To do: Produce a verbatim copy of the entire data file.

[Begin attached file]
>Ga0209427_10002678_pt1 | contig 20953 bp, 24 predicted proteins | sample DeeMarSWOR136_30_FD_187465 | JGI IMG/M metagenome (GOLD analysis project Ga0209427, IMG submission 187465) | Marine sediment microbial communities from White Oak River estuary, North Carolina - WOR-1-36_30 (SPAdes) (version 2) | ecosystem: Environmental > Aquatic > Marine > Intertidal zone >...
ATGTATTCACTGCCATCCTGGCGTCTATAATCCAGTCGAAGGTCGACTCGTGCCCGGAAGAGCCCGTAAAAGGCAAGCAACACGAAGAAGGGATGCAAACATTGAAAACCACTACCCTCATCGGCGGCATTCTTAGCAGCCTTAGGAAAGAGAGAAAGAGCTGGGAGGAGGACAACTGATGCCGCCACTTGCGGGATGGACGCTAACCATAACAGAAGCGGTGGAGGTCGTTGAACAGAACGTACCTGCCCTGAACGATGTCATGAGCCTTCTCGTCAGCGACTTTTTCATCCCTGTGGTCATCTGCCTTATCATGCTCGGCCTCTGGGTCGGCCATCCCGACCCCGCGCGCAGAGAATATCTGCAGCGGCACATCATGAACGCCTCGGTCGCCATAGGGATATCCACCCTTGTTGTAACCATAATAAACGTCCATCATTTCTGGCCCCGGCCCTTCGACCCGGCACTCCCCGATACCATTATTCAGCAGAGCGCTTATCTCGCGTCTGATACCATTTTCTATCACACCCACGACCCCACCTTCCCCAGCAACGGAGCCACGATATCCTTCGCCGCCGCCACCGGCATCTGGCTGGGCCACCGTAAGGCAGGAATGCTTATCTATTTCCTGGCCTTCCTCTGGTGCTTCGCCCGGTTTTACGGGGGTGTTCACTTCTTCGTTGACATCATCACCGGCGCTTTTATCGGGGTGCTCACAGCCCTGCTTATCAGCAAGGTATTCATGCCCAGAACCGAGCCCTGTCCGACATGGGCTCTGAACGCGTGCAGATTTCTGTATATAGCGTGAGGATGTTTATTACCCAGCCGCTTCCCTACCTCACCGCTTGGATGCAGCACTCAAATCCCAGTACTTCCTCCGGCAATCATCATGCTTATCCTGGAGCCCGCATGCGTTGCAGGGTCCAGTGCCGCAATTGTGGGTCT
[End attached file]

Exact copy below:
>Ga0209427_10002678_pt1 | contig 20953 bp, 24 predicted proteins | sample DeeMarSWOR136_30_FD_187465 | JGI IMG/M metagenome (GOLD analysis project Ga0209427, IMG submission 187465) | Marine sediment microbial communities from White Oak River estuary, North Carolina - WOR-1-36_30 (SPAdes) (version 2) | ecosystem: Environmental > Aquatic > Marine > Intertidal zone >...
ATGTATTCACTGCCATCCTGGCGTCTATAATCCAGTCGAAGGTCGACTCGTGCCCGGAAGAGCCCGTAAAAGGCAAGCAACACGAAGAAGGGATGCAAACATTGAAAACCACTACCCTCATCGGCGGCATTCTTAGCAGCCTTAGGAAAGAGAGAAAGAGCTGGGAGGAGGACAACTGATGCCGCCACTTGCGGGATGGACGCTAACCATAACAGAAGCGGTGGAGGTCGTTGAACAGAACGTACCTGCCCTGAACGATGTCATGAGCCTTCTCGTCAGCGACTTTTTCATCCCTGTGGTCATCTGCCTTATCATGCTCGGCCTCTGGGTCGGCCATCCCGACCCCGCGCGCAGAGAATATCTGCAGCGGCACATCATGAACGCCTCGGTCGCCATAGGGATATCCACCCTTGTTGTAACCATAATAAACGTCCATCATTTCTGGCCCCGGCCCTTCGACCCGGCACTCCCCGATACCATTATTCAGCAGAGCGCTTATCTCGCGTCTGATACCATTTTCTATCACACCCACGACCCCACCTTCCCCAGCAACGGAGCCACGATATCCTTCGCCGCCGCCACCGGCATCTGGCTGGGCCACCGTAAGGCAGGAATGCTTATCTATTTCCTGGCCTTCCTCTGGTGCTTCGCCCGGTTTTACGGGGGTGTTCACTTCTTCGTTGACATCATCACCGGCGCTTTTATCGGGGTGCTCACAGCCCTGCTTATCAGCAAGGTATTCATGCCCAGAACCGAGCCCTGTCCGACATGGGCTCTGAACGCGTGCAGATTTCTGTATATAGCGTGAGGATGTTTATTACCCAGCCGCTTCCCTACCTCACCGCTTGGATGCAGCACTCAAATCCCAGTACTTCCTCCGGCAATCATCATGCTTATCCTGGAGCCCGCATGCGTTGCAGGGTCCAGTGCCGCAATTGTGGGTCT